Saturday, May 21, 2011

"That Truth Should be Silent"-- More Reflections inspired by Tanselle's TLS review and my TLS letter published this Week

Further comments on being silenced or being allowed to speak. The disastrous consequences of Fredson Bowers’s abuses of his power as textual czar.

This is my letter which was published in the 13 May 2011 TLS, improved by the word “indeed” in the last sentence:

G. Thomas Tanselle in a discussion of “textual instability” in his review of Sukanta Chaudhuri’s The Metaphysics of Text (April 29) ends a paragraph with this caution: “We should remember that Fredson Bowers, the most prolific producer of final-authorial-intention texts, said in his edition of William James that the apparatus of variants is of ‘equal ultimate importance’ with the main text, because of the story it tells.”
This example is unfortunate, as I know from studying the manuscript of Pragmatism in the 1970s. In the early 1980s my commissioned article on “The Reviewing of Scholarly Editions” was called “distinguished” but nevertheless rejected for fear a passage on Pragmatism would displease Fredson Bowers. It was published at last, unrevised, in Editors’ Notes for Fall 1991. In that temperately worded passage I explained that Bowers was obscuring the evidence by calling “the manuscripts ‘something close to drafts,’ in so ‘rough’ a state of inscription that they cannot ‘be thought of as normal authorial printer’s copy.’” As I pointed out, “the manuscripts are not rough drafts at all, but perfectly legible fair copy, from which the first printers set very nicely. The printers made a few errors, of course, and since Bowers had relegated the manuscript to an inferior status he did not collate it carefully and did not notice misreadings which have persisted through every printed version”—compositorial misreadings such as “geometrics” for James’s “geometries.”
When Tanselle says that “the apparatus of variants is of ‘equal ultimate importance’ with the main text” of William James’s works, he is not taking account of some words in James’s manuscript which appear neither in the main text nor in the apparatus—those words which Bowers did not print because he wrongly rejected the actual printer’s copy (stint marks quite visible) as too “rough” to become his own copy-text. James’s manuscripts ought to have been copy-text for Bowers’s edition, for words in the manuscript, quite lost from Bowers’s edition, would indeed tell a story, if they had a chance to speak.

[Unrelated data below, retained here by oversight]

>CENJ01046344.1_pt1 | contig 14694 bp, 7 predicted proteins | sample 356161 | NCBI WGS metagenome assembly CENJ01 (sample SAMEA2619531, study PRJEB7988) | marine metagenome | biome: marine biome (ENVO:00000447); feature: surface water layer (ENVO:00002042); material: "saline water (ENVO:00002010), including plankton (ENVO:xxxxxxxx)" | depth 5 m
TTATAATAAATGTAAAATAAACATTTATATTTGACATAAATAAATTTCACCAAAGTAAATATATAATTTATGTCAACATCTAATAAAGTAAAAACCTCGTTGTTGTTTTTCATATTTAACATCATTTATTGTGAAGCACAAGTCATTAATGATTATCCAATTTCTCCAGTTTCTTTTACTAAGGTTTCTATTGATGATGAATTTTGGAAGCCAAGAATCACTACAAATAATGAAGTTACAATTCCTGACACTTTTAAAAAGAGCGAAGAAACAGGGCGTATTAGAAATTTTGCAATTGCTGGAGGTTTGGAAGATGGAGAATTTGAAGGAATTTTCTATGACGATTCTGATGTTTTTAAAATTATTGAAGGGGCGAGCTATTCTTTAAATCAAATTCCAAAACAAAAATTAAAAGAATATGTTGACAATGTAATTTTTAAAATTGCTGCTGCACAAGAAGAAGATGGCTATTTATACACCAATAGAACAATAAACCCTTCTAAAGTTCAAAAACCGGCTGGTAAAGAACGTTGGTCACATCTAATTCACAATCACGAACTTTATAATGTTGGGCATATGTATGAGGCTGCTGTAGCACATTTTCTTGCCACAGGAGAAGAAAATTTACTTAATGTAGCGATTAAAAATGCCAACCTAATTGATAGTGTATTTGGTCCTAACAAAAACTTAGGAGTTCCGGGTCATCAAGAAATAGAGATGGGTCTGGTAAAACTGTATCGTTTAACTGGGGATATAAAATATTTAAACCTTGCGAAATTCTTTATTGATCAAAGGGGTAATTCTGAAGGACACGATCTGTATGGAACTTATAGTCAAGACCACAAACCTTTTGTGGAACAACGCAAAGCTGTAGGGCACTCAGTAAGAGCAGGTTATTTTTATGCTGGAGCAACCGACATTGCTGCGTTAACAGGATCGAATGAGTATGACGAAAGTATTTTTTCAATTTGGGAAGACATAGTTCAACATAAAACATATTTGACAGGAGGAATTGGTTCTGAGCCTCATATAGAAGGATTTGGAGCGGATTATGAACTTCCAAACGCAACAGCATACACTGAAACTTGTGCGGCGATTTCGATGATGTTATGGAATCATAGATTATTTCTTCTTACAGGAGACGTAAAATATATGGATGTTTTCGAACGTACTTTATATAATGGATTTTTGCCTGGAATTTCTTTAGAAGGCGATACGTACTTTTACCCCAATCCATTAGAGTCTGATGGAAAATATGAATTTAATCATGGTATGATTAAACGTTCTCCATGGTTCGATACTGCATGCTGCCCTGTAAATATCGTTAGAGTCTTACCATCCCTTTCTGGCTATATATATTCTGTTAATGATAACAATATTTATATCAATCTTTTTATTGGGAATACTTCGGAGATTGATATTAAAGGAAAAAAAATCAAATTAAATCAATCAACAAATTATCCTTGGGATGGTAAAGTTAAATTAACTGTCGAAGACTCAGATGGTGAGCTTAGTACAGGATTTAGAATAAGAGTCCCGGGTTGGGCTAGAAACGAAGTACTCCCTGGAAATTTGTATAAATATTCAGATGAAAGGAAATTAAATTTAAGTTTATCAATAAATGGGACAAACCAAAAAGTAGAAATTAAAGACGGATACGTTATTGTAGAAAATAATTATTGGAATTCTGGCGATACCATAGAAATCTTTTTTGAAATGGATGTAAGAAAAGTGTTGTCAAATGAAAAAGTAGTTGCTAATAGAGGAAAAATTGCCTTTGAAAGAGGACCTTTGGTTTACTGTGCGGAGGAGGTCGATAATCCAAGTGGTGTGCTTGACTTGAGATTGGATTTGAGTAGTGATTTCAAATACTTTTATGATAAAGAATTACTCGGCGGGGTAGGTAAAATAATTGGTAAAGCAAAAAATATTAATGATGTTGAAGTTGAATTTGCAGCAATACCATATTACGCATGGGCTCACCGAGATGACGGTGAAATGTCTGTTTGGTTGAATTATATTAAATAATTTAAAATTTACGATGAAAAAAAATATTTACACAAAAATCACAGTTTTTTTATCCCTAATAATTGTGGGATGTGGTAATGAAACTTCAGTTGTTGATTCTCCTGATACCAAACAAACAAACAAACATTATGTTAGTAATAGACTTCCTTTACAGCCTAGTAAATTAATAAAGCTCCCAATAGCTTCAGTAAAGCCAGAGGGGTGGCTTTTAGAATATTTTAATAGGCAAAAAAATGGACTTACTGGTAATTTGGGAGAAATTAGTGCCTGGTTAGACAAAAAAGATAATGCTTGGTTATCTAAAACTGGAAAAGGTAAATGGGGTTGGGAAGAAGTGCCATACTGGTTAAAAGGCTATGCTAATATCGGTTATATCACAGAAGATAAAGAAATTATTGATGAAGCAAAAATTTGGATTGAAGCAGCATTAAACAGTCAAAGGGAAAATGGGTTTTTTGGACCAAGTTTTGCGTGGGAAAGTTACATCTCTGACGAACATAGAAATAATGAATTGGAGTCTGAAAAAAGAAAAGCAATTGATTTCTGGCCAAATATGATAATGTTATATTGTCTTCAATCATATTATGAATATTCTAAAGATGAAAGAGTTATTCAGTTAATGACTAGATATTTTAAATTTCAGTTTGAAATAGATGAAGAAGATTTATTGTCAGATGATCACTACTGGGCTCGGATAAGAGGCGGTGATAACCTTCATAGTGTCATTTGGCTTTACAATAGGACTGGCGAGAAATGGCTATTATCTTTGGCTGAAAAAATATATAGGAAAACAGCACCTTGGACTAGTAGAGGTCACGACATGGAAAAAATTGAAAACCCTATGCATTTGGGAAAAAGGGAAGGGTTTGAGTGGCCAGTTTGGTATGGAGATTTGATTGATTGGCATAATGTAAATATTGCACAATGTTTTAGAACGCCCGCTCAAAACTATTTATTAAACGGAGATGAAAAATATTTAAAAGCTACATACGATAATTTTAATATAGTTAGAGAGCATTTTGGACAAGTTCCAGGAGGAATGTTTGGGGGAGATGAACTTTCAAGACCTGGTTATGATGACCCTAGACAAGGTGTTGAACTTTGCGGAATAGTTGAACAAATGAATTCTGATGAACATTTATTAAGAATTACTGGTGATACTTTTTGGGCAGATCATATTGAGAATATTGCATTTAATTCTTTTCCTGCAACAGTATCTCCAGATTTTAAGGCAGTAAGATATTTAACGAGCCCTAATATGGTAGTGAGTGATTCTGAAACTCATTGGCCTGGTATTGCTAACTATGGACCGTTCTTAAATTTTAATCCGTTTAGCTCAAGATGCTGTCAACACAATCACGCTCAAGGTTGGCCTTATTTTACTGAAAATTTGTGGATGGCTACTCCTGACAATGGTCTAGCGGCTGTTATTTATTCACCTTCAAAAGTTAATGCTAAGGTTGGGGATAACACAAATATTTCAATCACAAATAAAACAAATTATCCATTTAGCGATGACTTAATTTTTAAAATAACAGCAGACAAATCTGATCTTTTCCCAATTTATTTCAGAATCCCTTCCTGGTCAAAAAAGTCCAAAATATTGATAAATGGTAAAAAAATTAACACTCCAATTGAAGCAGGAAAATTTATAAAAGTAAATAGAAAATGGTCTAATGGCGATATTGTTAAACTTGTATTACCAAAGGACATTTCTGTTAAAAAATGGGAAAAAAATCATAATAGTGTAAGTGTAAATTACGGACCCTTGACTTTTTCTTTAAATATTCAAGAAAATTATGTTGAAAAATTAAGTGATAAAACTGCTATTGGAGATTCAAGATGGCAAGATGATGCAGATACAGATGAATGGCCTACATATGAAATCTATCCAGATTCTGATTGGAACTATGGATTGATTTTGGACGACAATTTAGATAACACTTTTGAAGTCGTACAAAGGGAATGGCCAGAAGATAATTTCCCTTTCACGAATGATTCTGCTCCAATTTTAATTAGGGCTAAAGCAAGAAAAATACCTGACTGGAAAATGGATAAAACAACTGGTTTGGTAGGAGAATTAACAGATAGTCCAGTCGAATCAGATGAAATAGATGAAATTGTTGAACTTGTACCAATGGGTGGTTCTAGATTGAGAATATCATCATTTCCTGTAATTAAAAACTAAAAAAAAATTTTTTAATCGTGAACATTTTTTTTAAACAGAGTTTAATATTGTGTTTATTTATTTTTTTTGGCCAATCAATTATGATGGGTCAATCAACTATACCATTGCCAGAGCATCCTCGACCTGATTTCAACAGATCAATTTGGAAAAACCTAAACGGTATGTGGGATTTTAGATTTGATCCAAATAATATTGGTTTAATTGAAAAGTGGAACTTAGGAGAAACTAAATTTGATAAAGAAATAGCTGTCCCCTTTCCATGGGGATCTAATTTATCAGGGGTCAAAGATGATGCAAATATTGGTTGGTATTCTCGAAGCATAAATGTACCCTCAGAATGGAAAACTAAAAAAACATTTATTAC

That’s the TLS letter. Elsewhere I have given accounts of being silenced and censored for two decades as I tried to tell the truth about the sloppiness of Bowers’s apparatuses and the irrationality of his editorial principles, especially in his last three decades. Any psychologist reading the TLS would not be surprised to know there was a passionate subtext in my wistful thought that words would tell a story, if they were allowed to speak.

Could Bowers be criticized? Yes, if you were Edmund Wilson, although if you were Edmund Wilson you would react aesthetically and emotionally at the sight of any editorial apparatus and rant about Bowers and other editors without really knowing where they had gone wrong. Yes, if you were John Freehafer in Studies in the Novel (Winter 1970), edited from Texas by people who had no connection to government-funded editorial projects. Yes, once, later on, when I queried David Nordloh on the draft of his essay “On Crane Now Edited” in my Spring 1978 special issue of Studies in the Novel, after that journal had become aware of textual problems but was still not vulnerable to censorship. I have the correspondence. My memory is pretty clear that I said, do you really want to go with this draft or do you want to tell the truth. My memory is that he ran a version by Bowers, who said: “It’s your nickel. You can spend it or bank it.” The upshot was that Nordloh took the risk of writing the review as printed in Studies in the Novel (Spring 1978). But I was not published in PROOF when I expected to be, not published in A&E Bulletin, when I ought to have been (and when the long MAGGIE piece was sent to Bowers intimate I asked it not be sent to), not published in REVIEW when I turned in a fine commissioned essay, not published for years in A&E Bulletin after I had sent in a letter showing that what they had published from Bowers about me was false. In the interval Tanselle quoted Fredson Bowers’s denial, so the false denial is in the official biography to this day. Irony of ironies, the first letter I received when I opened my rented San Luis Obispo mailbox in 1998 was a rejection of my formerly praised article on “The Auteur-Author Paradox”—published in Studies in the Novel but rejected from a collection where it was to appear--not by the editors of the 1970s!